The Mathematics of Rice: (Putting my big mouth in the people’s rice Palava)—
Some LIB analysis:
1) Global factors: India which is the world’s largest rice supplier at 40%, has placed a ban on rice exports, sending a ripple effect throughout the global supply chain. As a result price has increased leaving number 2 and 3 Vietnam and Thailand to ramp up production.
2) LIB major rice importers are SWAT, UCI, K&K, Fouani, and Fouta. At present, only three are reportedly very active in the game. Most suppliers will not take orders for chartered bulk vessels port to port for less than 12,500 metric tons (500k bags at 25kg). So some importers co-share bulk cargo vessels bringing 25k metric tons or more (1 million bags plus on a single ship).
3) Freight has also gone up globally, still recovering from the impact of the COVID pandemic on global movements of goods as well as the ongoing war in Ukraine which has halted grain exports from that country.
4) Indian parboiled rice (the dominant imported rice) in LIB was trading globally at $796 USD per ton as of end of May 2022 cycle according to trading indexes. This should be the current stock on the market. The average freight to Monrovia is between $75-$80 per ton (negotiable). Marine Insurance is about $2 to $3 per ton. This puts estimated CIF costs at $879 per ton on the high side of freight and MI. Fairly realistic.
5) Since rice is duty free due to annual Executive Order suspensions of import Tariff since 2008 on LIB staple food, the only other costs are port handling charges, transportation, Warehouse handling and collateral management and local finance charges.
— assume port handling & logistics at $6 per ton;
— assume bank financing at $3.50 per ton;
— assume collateral management charges at $1.50 per ton.
6) This puts the ESTIMATED LANDED COST AT $890 USD per Ton.
7) A ton is forty 25kg bags on a pallet. That means each bag is landing at ($890÷40) $22.25 USD or LD 3,338.
This DOES NOT include importers profit margin. Under current market conditions, rice cannot be sold less than the estimated cost of imports of $22.25 per bag absent a government subsidy! That’s the market reality.
Let’s hope the powers that be and the importers can reach an agreement. Otherwise let’s all start picking Plantain and digging Cassava, Edoes and Yams! As for me, I’ve been on our local Country Rice for months.
1 thought on “The Mathematics of Rice: (Putting my big mouth in the people’s rice Palava)—”
RICE! Arguably one of the contributing factors for the downfall of the Tolbert government in 1980.
Not that he needs my affirmation in his treatment of the issue of rice shortage in Liberia, but the long-term solution of this issue is for the private sector to grow rice. The author makes the classic case that would stand in any Econ 101 class: All things being equal, the high cost of a product should encourage many suppliers to enter the market to meet the demand. The more suppliers you have, the greater the competition. The result is price drop. There are many reasons why that does not happen in Liberia. One reason is addressed in his book, “Another America: The Story of Liberia and the former Slaves Who Ruled It” published in 2013 written by James Ciment, PhD. He states that in the pioneering days of Liberia (ca 1822), some of returned the free slaves would rather dress up and walk up and down the unpaved streets of Monrovia than move to any of the surrounding settlements where you could grow anything in the fertile soil. The second reason is that we would rather eat parboiled than “country” rice. I do not know whether there has been a change in mind set. Parents would rather have their children “pick” rice all day, than buy country rice, which was ready to be cooked. One year, a batch of imported rice smelled like shit. However, that was still preferred over country rice. Compare that to aroma of “new” country rice.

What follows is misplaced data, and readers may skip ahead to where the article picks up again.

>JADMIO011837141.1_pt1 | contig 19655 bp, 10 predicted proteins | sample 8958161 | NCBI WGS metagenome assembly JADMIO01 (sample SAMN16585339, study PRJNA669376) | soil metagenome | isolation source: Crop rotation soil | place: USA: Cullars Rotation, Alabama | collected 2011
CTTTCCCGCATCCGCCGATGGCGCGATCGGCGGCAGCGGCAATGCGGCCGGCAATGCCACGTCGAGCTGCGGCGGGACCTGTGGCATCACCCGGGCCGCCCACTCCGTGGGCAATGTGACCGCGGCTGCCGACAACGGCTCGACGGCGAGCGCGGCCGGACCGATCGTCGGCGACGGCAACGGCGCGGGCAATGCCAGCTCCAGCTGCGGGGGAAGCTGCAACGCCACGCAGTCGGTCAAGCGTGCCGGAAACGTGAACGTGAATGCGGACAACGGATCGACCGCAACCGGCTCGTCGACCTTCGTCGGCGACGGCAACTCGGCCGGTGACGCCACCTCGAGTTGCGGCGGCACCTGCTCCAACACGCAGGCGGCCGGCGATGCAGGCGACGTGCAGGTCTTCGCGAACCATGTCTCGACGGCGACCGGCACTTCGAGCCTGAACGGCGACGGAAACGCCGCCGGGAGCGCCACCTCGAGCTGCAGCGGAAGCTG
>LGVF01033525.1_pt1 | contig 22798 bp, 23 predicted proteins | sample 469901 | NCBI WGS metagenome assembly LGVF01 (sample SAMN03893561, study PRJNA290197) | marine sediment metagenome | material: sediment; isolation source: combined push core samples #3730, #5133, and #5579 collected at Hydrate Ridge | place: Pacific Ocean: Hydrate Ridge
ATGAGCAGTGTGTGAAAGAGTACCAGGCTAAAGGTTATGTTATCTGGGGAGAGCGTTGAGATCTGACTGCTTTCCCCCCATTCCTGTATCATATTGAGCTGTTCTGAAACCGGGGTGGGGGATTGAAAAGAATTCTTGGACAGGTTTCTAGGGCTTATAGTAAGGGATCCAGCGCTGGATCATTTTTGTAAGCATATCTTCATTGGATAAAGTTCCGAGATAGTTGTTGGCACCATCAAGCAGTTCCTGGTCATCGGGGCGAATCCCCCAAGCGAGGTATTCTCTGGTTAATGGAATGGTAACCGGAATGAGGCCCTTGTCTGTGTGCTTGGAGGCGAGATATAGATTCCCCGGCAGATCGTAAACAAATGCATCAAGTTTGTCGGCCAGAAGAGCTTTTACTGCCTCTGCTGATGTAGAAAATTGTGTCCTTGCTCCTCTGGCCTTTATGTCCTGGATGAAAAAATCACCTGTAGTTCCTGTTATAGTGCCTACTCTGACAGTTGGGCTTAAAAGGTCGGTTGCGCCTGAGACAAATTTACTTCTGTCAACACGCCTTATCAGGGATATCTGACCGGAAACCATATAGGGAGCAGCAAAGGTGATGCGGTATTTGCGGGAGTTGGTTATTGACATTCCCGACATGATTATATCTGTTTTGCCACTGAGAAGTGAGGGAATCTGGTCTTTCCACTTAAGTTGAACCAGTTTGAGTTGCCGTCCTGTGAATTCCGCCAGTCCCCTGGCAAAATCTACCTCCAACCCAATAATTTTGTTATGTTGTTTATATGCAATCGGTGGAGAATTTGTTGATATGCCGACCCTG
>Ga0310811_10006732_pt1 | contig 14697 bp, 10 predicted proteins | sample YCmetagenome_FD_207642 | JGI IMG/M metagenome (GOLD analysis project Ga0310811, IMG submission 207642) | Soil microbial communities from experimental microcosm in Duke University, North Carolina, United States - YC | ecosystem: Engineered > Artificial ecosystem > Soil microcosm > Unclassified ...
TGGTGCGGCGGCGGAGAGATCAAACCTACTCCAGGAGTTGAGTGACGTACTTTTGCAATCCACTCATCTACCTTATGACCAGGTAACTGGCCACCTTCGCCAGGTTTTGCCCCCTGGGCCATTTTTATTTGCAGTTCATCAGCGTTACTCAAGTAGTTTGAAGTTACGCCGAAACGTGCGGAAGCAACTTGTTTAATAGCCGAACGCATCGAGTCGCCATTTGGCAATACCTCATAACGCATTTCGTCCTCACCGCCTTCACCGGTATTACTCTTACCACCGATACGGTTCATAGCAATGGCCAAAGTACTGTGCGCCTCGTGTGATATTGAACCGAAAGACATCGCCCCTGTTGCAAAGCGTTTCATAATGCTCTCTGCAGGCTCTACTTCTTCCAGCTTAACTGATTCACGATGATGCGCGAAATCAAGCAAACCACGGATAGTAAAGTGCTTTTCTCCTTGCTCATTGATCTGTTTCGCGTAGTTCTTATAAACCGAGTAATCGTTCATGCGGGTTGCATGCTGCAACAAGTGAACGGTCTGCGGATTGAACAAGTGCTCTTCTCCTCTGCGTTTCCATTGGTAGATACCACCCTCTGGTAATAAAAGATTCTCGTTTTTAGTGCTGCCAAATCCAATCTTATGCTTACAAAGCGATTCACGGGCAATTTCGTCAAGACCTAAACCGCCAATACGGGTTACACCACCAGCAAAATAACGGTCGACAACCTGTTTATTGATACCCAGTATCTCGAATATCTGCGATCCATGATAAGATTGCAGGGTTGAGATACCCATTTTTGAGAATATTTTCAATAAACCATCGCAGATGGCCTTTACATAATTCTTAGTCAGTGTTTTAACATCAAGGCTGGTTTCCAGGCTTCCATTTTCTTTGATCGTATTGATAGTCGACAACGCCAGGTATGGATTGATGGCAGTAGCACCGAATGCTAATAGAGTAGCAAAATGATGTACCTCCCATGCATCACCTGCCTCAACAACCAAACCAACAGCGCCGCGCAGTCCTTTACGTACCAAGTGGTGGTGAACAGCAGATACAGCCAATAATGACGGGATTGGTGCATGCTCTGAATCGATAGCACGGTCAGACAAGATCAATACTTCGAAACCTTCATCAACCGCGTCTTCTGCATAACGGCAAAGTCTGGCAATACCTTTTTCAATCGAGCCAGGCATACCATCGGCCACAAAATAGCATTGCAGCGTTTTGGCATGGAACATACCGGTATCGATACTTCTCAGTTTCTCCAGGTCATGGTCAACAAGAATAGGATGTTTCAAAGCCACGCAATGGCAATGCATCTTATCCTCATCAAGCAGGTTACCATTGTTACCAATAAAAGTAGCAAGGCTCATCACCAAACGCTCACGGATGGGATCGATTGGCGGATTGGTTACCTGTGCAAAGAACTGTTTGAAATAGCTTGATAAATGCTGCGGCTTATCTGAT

Given the cost per bag of rice plus a decent profit coupled with the low barrier to entry, I dare say a farmer who grows rice could do well; however, everyone sits around waiting for the government or the international community (IC) to do something. The sad part is that when the international community steps in to help, people in charge rob the whole thing in the hope that the IC will refill the bucket.
Just as every rainy season, roads will “cut,” we will have the issue of rice for the foreseeable future. Do not be misled by the grandiose speeches of the honorables, because according to his book (which Tubman banned), “If talking made muscles and nerve, the Republic of Liberia would rule the world.” (p. 76) – Liberia, The Inside Story by Luther Henry Lemley, 1963.
Thanks Henrique Caine